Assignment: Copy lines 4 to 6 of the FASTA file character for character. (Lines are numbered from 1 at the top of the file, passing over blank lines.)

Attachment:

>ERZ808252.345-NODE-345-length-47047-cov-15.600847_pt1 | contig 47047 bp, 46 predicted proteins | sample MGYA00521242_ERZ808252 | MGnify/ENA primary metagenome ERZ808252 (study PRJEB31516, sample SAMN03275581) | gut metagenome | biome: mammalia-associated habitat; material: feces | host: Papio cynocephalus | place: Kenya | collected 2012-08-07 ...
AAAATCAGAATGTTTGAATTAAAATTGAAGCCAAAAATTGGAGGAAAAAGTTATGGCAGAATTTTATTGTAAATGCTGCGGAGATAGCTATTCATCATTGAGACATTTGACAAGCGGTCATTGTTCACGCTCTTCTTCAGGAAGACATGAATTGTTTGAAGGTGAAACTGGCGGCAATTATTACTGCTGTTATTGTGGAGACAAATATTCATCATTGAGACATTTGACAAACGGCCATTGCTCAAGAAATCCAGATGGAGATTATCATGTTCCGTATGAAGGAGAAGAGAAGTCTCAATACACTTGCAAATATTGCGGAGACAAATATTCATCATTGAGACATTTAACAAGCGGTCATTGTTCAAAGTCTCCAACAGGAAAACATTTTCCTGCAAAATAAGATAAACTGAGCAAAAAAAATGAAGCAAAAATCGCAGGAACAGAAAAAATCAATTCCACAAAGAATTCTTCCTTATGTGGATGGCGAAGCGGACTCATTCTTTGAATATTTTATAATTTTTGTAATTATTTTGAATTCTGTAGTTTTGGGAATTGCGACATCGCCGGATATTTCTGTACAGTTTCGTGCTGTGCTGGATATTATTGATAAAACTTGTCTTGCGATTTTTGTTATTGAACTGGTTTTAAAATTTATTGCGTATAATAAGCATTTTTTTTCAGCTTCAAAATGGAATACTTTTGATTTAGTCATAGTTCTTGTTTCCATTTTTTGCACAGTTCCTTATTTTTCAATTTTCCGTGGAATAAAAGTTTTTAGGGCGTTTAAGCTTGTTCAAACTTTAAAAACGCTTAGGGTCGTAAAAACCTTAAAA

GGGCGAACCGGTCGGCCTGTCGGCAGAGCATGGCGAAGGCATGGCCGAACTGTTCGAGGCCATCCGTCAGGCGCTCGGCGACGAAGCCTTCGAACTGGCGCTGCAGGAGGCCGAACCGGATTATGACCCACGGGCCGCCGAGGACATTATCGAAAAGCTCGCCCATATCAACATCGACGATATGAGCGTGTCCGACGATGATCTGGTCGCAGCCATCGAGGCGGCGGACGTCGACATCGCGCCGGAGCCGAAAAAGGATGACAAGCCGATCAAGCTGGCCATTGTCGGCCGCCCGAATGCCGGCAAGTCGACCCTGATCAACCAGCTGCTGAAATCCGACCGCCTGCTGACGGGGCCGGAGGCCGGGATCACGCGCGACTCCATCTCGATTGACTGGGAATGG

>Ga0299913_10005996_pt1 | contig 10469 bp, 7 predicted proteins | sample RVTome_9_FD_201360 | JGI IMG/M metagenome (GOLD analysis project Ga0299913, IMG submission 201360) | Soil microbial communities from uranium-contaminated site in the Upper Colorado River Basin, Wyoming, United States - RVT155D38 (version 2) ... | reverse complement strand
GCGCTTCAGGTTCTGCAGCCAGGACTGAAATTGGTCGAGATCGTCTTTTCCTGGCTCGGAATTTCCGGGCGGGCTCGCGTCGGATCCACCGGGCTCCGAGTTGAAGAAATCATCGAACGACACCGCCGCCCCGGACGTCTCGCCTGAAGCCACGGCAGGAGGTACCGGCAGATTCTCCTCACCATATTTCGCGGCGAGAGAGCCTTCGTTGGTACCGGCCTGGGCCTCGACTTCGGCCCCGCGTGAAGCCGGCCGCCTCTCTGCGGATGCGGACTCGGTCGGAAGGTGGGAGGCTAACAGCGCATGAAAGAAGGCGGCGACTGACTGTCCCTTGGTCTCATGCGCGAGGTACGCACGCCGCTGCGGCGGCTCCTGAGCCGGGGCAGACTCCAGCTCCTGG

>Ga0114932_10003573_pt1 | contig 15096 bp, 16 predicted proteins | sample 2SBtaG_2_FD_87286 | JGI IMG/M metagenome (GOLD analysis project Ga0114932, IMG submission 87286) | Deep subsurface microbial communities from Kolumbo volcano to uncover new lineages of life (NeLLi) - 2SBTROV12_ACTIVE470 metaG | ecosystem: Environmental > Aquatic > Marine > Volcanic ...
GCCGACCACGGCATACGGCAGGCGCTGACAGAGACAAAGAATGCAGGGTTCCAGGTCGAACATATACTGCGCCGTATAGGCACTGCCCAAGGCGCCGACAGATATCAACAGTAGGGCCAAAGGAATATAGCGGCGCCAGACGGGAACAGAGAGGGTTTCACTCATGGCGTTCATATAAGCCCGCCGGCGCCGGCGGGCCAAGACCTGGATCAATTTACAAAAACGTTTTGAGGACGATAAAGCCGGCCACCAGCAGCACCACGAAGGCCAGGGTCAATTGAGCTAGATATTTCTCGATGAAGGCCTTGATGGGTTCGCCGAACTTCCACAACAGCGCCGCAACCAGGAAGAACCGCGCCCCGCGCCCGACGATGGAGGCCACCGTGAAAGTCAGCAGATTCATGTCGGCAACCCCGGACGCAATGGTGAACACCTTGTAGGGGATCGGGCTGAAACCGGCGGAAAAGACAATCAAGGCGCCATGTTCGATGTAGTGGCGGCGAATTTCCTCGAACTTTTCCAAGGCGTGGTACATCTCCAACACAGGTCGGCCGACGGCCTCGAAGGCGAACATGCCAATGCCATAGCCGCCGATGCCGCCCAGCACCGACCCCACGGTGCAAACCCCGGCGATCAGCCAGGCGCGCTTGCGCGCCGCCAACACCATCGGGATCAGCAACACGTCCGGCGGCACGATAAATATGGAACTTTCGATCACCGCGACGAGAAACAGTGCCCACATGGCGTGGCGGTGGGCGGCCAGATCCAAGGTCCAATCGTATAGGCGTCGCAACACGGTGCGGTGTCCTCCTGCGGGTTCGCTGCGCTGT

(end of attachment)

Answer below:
>Ga0299913_10005996_pt1 | contig 10469 bp, 7 predicted proteins | sample RVTome_9_FD_201360 | JGI IMG/M metagenome (GOLD analysis project Ga0299913, IMG submission 201360) | Soil microbial communities from uranium-contaminated site in the Upper Colorado River Basin, Wyoming, United States - RVT155D38 (version 2) ... | reverse complement strand
GCGCTTCAGGTTCTGCAGCCAGGACTGAAATTGGTCGAGATCGTCTTTTCCTGGCTCGGAATTTCCGGGCGGGCTCGCGTCGGATCCACCGGGCTCCGAGTTGAAGAAATCATCGAACGACACCGCCGCCCCGGACGTCTCGCCTGAAGCCACGGCAGGAGGTACCGGCAGATTCTCCTCACCATATTTCGCGGCGAGAGAGCCTTCGTTGGTACCGGCCTGGGCCTCGACTTCGGCCCCGCGTGAAGCCGGCCGCCTCTCTGCGGATGCGGACTCGGTCGGAAGGTGGGAGGCTAACAGCGCATGAAAGAAGGCGGCGACTGACTGTCCCTTGGTCTCATGCGCGAGGTACGCACGCCGCTGCGGCGGCTCCTGAGCCGGGGCAGACTCCAGCTCCTGG

>Ga0114932_10003573_pt1 | contig 15096 bp, 16 predicted proteins | sample 2SBtaG_2_FD_87286 | JGI IMG/M metagenome (GOLD analysis project Ga0114932, IMG submission 87286) | Deep subsurface microbial communities from Kolumbo volcano to uncover new lineages of life (NeLLi) - 2SBTROV12_ACTIVE470 metaG | ecosystem: Environmental > Aquatic > Marine > Volcanic ...